Daily Archives: March 16, 2010

A Little Pregnant

Practically everyone, I’m sure, has heard of Kelly Bottom, the 32-year-old Harrodsburg, Kentucky woman who last month gave birth in her home not knowing she was pregnant. I repeat: NOT KNOWING SHE WAS PREGNANT. For the life of me, I cannot imagine her surprise. Nor can I wrap my mind around the absurdity of such a notion. Translation: I am incapable of envisioning any living creature—save a house plant—claiming to be genuinely unaware of the presence of a 19-inch, 6-pound 15-ounce writhing entity wedged anywhere within. Truly, how does one miss that kind of memo?

Admittedly, I have frequented the Land of Oblivion on numerous occasions, but apparently this woman receives her mail there. Looking back on both of my pregnancies and considering the great multitude of words I could choose to describe them, I’d have to say they were memorable if nothing else. Granted, my most recent one—having resulted in twins with a combined weight of nearly 10 pounds—was perhaps BEYOND MEMORABLE; however I very seriously doubt I could ever fail to notice I was expecting.

More specifically, from Day One every fiber of my being felt pregnant. From my nose to my toes, from my fickle mood to my muddled thoughts, something was decidedly different. Maybe it was my voracious appetite and the fact that I made impossible demands of my husband—for black raspberry milkshakes and filet mignon mostly. In addition, I devoured cottage cheese by the tubful and drove the poor man to distraction with my incessant (and sometimes hostile) pleas for the curdy wonder. “Pull the van over NOW!” I once insisted in a sleepy little town that thankfully had a mom and pop grocery store, wedged amid a cluster of row homes. “GET ME SOME COTTAGE CHEESE BEFORE I DIE!” I ordered. The weirdish cravings alone (and especially when they were coupled with bouts of belligerence) would have served as a little red flag regarding the very real possibility of pregnancy, methinks.

Another obvious sign had to have been my intolerably acute sense of smell which caused me to retch if I happened to breeze by anyone who had given up deodorant for Lent (read: pretty much anything off the Putrid Scale made me retch). Moreover, my body was a raging inferno day and night—even in the dead of winter. Furthermore, I spent an inordinate amount of time and energy dwelling on this fact, not to mention my aching feet, breasts and back—wishing like crazy said horribleness would leave me and instead torment some other wretched soul on the planet. Worse yet, I couldn’t sleep comfortably no matter how many pillows I jammed beneath my ever-expanding belly—the unwieldy mass of flesh I clutched and cradled with every toss and turn as if it were some sort of monstrous growth, separate from myself, that I had to hoist with my hands in order to move anywhere. Perhaps this was an even MORE apparent sign of impending parenthood.

Indeed, in the nothing-will-fit-me-but-a-circus-tent stage of my pregnancy, my enormity became difficult to ignore. It was as if I had swallowed the Dominican Republic whole, but only because the panhandle of Texas was unavailable. Not surprisingly, I couldn’t tie my own shoes nor could I see my feet, which I found profoundly disturbing and yet, strangely amusing. Then I happened upon the day (which will forever live in infamy) during which I couldn’t fasten my seatbelt had I been convinced that the fate of the entire world hinged upon my success. My belly was simply too large. As I recall, it was a moot point because I couldn’t reach the pedals anyway, having been forced to move the seat back in order to stuff my sorry self between the seat and the steering wheel. At that juncture in time, driving became something I used to do. Yet another sign, I’d surmise.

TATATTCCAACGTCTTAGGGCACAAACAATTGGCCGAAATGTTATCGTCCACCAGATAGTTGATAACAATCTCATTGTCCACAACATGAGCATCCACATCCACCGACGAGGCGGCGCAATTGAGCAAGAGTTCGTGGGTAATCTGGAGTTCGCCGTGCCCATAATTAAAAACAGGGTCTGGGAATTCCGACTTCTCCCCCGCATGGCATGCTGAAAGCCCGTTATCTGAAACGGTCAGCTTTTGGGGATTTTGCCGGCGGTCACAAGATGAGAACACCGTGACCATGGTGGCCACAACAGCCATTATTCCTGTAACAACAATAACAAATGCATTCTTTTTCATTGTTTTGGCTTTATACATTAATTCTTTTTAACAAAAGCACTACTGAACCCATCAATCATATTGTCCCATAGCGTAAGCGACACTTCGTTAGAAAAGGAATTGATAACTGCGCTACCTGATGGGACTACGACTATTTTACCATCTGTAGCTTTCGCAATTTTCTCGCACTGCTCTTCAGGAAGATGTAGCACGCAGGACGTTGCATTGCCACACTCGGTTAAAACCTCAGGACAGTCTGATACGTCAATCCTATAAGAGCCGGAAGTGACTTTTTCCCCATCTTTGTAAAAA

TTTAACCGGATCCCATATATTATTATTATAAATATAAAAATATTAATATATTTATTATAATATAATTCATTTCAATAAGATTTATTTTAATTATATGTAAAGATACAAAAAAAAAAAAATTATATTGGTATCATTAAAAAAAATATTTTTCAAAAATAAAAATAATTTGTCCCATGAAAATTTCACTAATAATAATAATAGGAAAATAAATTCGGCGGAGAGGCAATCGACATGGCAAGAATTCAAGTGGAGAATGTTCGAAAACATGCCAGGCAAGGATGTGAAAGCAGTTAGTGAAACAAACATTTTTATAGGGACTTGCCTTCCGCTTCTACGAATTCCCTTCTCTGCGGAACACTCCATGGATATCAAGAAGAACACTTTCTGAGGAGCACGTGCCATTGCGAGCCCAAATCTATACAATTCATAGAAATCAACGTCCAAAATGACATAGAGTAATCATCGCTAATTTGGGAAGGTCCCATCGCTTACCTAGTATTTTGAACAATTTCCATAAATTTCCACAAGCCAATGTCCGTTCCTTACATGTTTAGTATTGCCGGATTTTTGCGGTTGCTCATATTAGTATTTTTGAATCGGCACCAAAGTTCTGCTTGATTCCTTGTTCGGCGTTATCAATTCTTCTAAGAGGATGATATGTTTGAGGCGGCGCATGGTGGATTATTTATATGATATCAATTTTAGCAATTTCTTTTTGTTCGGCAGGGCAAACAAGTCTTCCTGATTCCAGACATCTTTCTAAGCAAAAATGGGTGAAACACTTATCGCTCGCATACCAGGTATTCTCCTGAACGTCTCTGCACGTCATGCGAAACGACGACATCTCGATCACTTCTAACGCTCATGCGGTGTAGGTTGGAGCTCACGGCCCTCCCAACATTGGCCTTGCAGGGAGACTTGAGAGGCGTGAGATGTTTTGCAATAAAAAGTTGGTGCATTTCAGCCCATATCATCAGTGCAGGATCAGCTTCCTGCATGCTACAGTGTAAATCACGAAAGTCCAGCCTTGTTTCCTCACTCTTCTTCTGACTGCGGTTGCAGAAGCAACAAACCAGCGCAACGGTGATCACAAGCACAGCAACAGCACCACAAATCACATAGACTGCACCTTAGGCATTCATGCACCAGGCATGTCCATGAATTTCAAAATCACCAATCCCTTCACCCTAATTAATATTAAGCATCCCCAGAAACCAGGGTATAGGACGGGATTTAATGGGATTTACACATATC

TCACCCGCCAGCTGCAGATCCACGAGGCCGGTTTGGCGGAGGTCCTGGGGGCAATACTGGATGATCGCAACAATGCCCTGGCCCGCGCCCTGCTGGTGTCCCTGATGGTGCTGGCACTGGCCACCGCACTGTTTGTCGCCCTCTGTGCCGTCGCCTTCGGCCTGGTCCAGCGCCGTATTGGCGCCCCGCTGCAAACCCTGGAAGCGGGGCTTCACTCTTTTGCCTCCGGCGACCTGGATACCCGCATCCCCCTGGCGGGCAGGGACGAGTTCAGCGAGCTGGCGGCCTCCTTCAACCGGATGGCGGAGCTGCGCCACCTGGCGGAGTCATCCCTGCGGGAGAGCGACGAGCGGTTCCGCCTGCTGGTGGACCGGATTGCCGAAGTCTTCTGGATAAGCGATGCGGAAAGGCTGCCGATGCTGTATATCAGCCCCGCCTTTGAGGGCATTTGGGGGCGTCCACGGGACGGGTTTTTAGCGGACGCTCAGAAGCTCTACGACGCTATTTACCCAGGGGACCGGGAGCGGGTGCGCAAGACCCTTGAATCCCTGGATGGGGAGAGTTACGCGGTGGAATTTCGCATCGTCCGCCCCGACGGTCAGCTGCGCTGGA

Apparently I wasn’t the only individual who took note of my newly adopted Behemoth-like qualities. It’s rumored there was a twisted little pool at work in which people bought chances on my final weigh-in, although I suspect that guessing my girth would have been more of a challenge. At any rate, it’s likely the pool-at-work thing would have led me to question thoughts I might have previously dismissed about unexplained weight gain and/or a sudden proclivity toward rotundness. Or at least I would hope so.

Another not-so-subtle indicator, for me anyway, would have been the impossible-to-ignore, round-the-clock, profusion of activity taking place within the swell of my belly. That said, waves of movement were evident throughout the latter part of my pregnancy, ranging from tiny flutters here and there to giant undulations rippling across my entire midsection. More specifically, when Thing One or Thing Two shifted position, it was as if the earth had moved. Of course, it was insanely fascinating to watch, too, and I recall parking myself on the couch so that the peanut gallery that had gathered could witness my freakish sideshow firsthand. Elbows distinctly flashed, as did knees and a flurry of tiny feet. “Kewl,” my oldest daughter mouthed again and again, struck by the wondrous stirrings within.

All things considered, I still struggle mightily with the Kentucky woman’s pregnancy-related oblivion. Translation: I’m beyond skeptical and fast approaching contemptuous.

A bit envious, too. There, I said it.

Planet Mom: It’s where I live (remembering well the days of being as big as a house).

Copyright 2010 Melinda L. Wentzel


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